REALM

Resolving star formation with ALMA

The Resolving star and planet formation with ALMA (REALM) project was initiated in 2015. Initially, we observed carbon monoxide (CO) in the young TMC1A protostellar system at the highest possible spatial resolution with ALMA. The obtained images showed CO and dust on spatial scales of only 6 au and revealed the presence of a disk wind. The REALM project is now being continued with the support from the Swedish research council and in 2017, we continued the long baseline observations with ALMA. The primary objectives of the research project are:

  • Constrain the launching mechanism responsible for the mass-loss observed during the earliest stages of star formation
  • Directly constrain the initial conditions for planet formation.
  • Determine how stars accrete matter.

Team members: Per Bjerkeli, Matthijs H. D. van der Wiel, Daniel Harsono, Jon Ramsey, Lars Kristensen, Jes Jørgensen and Hannah Calcutt.

Press clippings

Planet formation starts before star reaches maturity

A European team of astronomers has discovered that dust particles around a star already coagulate before the star is fully grown. Dust particle growth is the first step in the formation of planets. The researchers from the Netherlands, Sweden and Denmark publish their findings in Nature Astronomy.

Newly formed star shoots out powerful whirlwind

Researchers from the Niels Bohr Institute have used the ALMA telescopes to observe the early stages in the formation of a new solar system. For the first time they have seen how a powerful whirlwind shoot out from the rotating disc of gas and dust surrounding the young star. The results have been published in the prestigious scientific journal, Nature.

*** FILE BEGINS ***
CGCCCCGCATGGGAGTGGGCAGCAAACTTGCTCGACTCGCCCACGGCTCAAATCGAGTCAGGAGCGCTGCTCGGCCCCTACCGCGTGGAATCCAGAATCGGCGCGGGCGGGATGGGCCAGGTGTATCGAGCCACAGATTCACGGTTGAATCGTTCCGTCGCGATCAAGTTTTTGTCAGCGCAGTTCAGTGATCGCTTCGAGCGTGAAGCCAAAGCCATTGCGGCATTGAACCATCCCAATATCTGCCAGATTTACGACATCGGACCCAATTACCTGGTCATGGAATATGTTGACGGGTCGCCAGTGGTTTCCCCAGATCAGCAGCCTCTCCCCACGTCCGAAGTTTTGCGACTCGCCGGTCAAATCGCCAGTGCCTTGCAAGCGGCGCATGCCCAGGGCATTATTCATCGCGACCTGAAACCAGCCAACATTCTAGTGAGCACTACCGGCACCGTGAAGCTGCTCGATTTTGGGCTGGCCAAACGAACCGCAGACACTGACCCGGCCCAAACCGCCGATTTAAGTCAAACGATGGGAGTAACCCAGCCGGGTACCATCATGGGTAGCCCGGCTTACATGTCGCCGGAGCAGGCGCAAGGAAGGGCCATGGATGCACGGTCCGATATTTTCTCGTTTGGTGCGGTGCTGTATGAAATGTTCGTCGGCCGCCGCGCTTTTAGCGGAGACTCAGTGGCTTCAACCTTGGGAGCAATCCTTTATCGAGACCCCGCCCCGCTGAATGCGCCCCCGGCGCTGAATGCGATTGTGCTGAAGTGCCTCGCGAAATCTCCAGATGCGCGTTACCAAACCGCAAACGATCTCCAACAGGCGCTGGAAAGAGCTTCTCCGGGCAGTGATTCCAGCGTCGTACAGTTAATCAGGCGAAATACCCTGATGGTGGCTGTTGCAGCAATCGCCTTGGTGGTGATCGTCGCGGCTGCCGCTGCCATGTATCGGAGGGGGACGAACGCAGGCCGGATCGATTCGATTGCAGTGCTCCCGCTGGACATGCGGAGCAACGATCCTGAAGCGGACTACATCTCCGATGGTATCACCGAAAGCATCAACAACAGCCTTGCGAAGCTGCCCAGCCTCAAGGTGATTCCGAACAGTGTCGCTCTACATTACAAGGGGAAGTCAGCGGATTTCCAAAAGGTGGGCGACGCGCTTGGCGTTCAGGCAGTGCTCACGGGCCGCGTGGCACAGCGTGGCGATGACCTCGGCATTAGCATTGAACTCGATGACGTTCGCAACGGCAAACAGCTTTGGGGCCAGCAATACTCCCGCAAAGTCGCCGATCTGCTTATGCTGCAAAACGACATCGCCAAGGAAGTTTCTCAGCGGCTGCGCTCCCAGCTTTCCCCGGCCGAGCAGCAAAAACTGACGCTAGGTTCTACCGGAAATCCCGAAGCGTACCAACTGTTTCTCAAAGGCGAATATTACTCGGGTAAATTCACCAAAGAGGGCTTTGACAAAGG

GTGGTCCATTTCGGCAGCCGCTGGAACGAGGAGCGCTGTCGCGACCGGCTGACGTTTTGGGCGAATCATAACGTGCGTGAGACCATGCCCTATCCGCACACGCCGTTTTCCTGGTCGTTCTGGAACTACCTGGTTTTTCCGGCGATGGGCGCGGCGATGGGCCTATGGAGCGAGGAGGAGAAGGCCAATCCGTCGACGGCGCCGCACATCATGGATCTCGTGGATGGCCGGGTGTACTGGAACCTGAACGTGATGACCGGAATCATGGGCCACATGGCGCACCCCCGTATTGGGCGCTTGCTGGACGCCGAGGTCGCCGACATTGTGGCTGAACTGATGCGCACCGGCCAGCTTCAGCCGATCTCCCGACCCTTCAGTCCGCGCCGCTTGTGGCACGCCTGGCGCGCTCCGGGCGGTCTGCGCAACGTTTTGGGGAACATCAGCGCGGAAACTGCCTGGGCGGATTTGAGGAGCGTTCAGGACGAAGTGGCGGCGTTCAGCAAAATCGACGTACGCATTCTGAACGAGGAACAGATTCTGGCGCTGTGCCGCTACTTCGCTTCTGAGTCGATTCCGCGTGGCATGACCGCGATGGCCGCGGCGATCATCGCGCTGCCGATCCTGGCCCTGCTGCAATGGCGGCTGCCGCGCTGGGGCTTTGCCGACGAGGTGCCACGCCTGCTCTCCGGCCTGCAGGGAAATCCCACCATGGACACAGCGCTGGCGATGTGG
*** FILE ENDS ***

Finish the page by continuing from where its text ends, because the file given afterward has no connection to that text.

Newly formed star observed farting for the first time

For the first time, scientists have observed the powerful whirlwinds shooting out of a newly formed star located 450 light years away. The space outbursts occured in the early stages of a new solar system's formation, when young stars are known to emanate jets of gas.

Publications

Evidence for the start of planet formation in a young circumstellar disk
A necessary first step towards planet formation is the growth of dust grains. Such growth has previously been inferred towards mature protoplanetary systems (older than 2 million years), but not towards young systems where disks are massive enough to allow for the formation of giant planets. In this publication we report a lack of emission of carbon monoxide isotopologues within 15 au of the very young disk surrounding TMC1A. We conclude that shielding by millimeter sized grains is responsible for the lack of emission. This shows that grain growth starts early in the star formation process. Daniel Harsono, Per Bjerkeli, et al., Nature Astronomy, 2018
Resolved images of a protostellar outflow launched by an extended disk wind
Assorted scenarios have been proposed to explain protostellar outflows; the main difference between these models is the region where acceleration of material takes place. These data show that gas is ejected from a region extending up to a radial distance of 25 astronomical units from the central protostar, and that angular momentum is removed from an extended region of the disk. This demonstrates that the outflowing gas is launched by an extended disk wind. Per Bjerkeli, Matthijs H. D. van der Wiel et al., Nature, 2016